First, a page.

I'm getting the "Exterior Propane Quick Connect includes 12' Propane Hose with Adapter" on my new 5er.
Hey, Donna, you've probably read this elsewhere, but the ETI-installed external propane connection is low pressure (after the regulator) so it won't run most camp stoves. I'm sure it's great for grills, fire pits, and such, but that doesn't interest us. I don't think I'd order one again. Since this discussion started with refilling bottles, probably for high pressure applications, I thought I'd mention it.
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Old 05-14-2014, 10:40 PM   #20
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Originally Posted by J Mac View Post
The gas fitters I talked to said that there is very little pressure in 20 lb or 1 lb tanks and that limits the possibility of an explosion.
Those gas fitters should have their tickets to work pulled, since they are completely incorrect... if they actually said that. My guess is that they said there isn't enough propane in the tank to make a very big explosion if it leaks, but they could be just incompetent.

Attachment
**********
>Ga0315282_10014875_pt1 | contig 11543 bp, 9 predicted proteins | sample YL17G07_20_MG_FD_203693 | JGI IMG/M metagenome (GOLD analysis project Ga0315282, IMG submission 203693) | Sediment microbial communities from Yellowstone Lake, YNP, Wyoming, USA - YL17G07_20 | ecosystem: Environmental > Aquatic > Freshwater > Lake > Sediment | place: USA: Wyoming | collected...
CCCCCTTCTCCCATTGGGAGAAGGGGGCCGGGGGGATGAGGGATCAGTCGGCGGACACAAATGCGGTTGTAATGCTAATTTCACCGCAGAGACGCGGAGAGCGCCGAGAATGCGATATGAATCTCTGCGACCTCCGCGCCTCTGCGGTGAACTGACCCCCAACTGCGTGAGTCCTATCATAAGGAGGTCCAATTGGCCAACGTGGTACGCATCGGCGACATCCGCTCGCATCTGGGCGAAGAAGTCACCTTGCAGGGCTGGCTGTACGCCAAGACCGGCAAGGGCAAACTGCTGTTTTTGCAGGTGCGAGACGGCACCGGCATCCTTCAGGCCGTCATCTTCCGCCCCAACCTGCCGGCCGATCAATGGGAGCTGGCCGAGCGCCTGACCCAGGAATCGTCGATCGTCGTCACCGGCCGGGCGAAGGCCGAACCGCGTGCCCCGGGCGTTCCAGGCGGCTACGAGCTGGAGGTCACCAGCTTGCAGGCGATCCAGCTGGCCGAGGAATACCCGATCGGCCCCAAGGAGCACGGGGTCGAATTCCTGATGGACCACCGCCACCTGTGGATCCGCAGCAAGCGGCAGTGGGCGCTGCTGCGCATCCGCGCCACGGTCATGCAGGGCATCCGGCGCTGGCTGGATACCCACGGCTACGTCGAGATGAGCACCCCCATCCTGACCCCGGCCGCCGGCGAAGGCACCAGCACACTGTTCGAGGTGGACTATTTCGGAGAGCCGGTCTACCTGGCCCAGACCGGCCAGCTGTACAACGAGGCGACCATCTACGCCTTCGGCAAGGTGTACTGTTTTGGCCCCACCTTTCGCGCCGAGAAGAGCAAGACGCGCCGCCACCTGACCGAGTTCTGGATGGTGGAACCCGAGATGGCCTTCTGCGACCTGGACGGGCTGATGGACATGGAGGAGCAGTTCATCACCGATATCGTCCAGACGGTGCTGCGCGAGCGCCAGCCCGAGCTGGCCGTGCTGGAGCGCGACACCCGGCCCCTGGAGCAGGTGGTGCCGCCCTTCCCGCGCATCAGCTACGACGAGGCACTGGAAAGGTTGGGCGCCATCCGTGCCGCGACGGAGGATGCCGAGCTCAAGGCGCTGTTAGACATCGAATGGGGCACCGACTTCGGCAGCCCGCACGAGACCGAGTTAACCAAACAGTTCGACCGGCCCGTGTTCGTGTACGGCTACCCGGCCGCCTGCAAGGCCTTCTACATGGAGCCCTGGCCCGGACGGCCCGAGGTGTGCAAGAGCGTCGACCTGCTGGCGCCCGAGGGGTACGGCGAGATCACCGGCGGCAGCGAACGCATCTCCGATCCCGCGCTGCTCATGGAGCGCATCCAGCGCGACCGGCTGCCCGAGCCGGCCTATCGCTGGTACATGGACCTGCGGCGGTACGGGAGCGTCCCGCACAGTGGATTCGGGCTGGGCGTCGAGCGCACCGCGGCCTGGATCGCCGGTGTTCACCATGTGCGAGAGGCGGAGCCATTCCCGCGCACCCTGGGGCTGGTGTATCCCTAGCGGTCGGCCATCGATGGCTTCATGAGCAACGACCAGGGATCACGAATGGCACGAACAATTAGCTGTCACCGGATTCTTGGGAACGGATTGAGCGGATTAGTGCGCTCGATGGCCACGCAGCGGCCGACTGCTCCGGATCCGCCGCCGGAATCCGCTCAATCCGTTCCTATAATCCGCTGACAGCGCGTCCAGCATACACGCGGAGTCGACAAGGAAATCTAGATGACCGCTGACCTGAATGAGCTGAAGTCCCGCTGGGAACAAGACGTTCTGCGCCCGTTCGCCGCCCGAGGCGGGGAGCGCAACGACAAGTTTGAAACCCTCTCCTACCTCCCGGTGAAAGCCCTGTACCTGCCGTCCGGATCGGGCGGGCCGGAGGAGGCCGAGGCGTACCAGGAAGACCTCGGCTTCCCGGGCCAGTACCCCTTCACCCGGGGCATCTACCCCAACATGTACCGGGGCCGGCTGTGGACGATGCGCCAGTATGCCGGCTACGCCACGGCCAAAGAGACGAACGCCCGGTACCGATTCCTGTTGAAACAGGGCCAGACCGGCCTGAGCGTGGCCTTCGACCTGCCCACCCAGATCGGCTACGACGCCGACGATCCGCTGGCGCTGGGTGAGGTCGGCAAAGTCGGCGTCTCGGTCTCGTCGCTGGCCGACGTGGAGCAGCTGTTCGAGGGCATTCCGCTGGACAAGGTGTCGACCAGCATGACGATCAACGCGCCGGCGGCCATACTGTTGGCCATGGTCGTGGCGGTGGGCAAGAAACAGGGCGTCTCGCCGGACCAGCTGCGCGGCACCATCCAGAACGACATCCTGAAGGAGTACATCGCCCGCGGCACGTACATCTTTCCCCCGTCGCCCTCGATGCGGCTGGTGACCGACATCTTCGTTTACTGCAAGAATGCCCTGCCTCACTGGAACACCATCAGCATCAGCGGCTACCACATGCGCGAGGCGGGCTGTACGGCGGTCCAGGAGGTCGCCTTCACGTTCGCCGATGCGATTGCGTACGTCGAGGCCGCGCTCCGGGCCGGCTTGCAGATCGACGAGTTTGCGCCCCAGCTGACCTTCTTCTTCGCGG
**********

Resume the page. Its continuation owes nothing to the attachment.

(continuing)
Propane in a closed container is liquid and vapour in equilibrium (until enough is used that there is no liquid left); the vapour (and thus liquid) pressure is dependent only on the temperature, so it is the same regardless of the container size. The little one-pound cylinder is at the same pressure as the 20-pound barbecue tank, or the 20-ton tanker truck. At 60°F / 16°C, that's 92 PSIG / 637 kPa... substantially higher on a hot day.

This is not something the average person should be expected to know, but a gasfitter is another matter.

Quote:
Originally Posted by Viajante View Post
You should get close to 1lb in the small canister, I doubt if it is possible to overfill.
Not only is it possible - it is inevitable. The only reason that these containers are not overfilled by amateurs is that they are too impatient to leave the connection long enough. In many reports on various web sites, it seems that a minute or two is the usual connection time, and most users find - if they bother to check - that they get less than a pound into the small cylinder.